By Tim Fitzsimons
Democrats in Congress plan to reintroduce the Equality Act, a federal bill that would modify existing civil rights legislation to ban discrimination against lesbian, gay, bisexual and transgender people.
“In the majority of states, people in the LGBTQ community can be fired from a job perhaps because of their sexual orientation or gender identity and would have no recourse,” said Sen. Tammy Baldwin, D-Wis., a sponsor of the bill and one of 10 openly LGBTQ members of Congress. “We want to live in a country that, you know, judges people based on their performance and their character, and so we need to pass the Equality Act at the federal level.”Tim Fitzsimons
Currently, less than half of U.S. states explicitly prohibit discrimination due to sexual orientation and gender identity. The Equality Act would apply across the United States by updating federal civil rights law to ban discrimination in employment, housing, public accommodations, jury service, education, federal programs and credit on the basis of “race, color, religion, sex, sexual orientation, gender identity, national origin, age, or disability.”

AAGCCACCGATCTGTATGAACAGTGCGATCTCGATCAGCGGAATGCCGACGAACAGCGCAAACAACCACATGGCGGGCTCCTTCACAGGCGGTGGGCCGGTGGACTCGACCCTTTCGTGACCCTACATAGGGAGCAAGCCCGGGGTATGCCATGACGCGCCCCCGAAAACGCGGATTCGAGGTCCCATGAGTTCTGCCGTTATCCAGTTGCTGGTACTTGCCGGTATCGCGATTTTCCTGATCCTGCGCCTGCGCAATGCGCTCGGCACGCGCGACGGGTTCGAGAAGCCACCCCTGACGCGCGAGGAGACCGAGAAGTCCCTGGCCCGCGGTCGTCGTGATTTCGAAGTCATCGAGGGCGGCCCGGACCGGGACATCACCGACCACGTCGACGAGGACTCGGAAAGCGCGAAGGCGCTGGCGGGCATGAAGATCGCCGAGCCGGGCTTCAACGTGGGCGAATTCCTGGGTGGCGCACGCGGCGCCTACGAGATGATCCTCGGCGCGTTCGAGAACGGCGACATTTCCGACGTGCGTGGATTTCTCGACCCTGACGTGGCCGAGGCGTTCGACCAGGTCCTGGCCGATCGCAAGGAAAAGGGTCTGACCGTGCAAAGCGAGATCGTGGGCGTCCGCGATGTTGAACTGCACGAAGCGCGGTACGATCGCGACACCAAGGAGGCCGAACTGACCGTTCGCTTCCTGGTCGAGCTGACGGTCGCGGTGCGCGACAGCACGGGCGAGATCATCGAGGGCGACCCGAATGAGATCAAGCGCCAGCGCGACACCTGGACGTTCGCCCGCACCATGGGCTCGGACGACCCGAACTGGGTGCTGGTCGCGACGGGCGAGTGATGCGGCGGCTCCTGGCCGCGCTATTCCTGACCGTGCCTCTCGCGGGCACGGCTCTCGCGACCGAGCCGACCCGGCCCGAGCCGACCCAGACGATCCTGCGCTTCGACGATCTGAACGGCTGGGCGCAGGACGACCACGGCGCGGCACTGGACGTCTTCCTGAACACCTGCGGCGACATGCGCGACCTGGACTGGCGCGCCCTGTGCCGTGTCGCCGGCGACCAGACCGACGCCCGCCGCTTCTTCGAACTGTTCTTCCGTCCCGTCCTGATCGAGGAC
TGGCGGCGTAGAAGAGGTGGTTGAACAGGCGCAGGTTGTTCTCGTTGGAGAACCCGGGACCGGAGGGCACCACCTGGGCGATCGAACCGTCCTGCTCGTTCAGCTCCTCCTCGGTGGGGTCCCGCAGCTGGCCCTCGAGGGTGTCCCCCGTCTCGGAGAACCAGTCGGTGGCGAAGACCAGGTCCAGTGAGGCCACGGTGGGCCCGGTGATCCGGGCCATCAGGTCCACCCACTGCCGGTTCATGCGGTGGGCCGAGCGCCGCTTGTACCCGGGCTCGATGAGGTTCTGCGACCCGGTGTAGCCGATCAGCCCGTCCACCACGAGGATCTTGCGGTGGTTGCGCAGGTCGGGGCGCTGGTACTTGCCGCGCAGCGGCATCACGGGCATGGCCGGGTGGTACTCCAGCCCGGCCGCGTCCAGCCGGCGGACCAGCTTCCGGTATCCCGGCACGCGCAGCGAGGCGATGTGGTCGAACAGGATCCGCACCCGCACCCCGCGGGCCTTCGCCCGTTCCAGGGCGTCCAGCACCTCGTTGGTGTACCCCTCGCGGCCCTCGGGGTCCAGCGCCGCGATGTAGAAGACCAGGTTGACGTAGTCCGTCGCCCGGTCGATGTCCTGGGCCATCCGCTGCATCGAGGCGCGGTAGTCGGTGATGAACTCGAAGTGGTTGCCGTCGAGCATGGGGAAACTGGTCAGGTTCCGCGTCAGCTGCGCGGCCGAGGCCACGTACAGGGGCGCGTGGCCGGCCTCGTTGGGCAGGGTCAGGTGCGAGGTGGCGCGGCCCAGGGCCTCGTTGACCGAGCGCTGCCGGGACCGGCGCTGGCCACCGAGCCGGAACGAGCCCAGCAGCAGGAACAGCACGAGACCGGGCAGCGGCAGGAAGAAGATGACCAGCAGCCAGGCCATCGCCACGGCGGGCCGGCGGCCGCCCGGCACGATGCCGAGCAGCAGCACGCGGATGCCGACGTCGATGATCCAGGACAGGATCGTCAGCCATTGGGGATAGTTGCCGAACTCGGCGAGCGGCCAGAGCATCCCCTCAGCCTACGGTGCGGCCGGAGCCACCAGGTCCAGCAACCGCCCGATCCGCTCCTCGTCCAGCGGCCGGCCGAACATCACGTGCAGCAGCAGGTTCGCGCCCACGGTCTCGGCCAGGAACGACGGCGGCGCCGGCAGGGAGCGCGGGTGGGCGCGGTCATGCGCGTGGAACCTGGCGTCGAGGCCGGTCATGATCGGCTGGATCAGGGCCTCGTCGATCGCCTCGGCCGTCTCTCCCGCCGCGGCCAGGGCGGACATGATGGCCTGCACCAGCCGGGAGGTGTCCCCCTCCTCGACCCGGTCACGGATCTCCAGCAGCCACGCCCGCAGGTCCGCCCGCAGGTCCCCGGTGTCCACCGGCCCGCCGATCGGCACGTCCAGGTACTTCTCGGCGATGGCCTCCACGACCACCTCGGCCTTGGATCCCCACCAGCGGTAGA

The bill is expected to be reintroduced in both chambers of Congress on Wednesday. With Democrats now in control of the House of Representatives, Speaker Nancy Pelosi — who during the 2018 midterm elections said passage of the Equality Act would be a top priority for Democrats — is sure to bring it up for a floor vote. With the Senate firmly under Republican control, however, chances of the bill making it to a vote are uncertain.
SEN. TAMMY BALDWIN
In an exclusive interview with NBC News on Monday, Baldwin said if Senate Majority Leader Mitch McConnell, R-Ky., were to give senators a chance to vote on the Equality Act, they would support the measure.
“If you just had an up or down vote, we would have sufficient votes in both houses,” Baldwin said. “I think what the House passage will tell us is that the 2020 elections are really important to create and vote for a pro-equality Senate and president.”
When asked if McConnell would bring the Equality Act up for a vote on the Senate floor after it is reintroduced, David Popp, McConnell’s press secretary, was equivocal: “If the Leader issues a statement on this I’ll be sure to forward it to you,” he wrote in an email.
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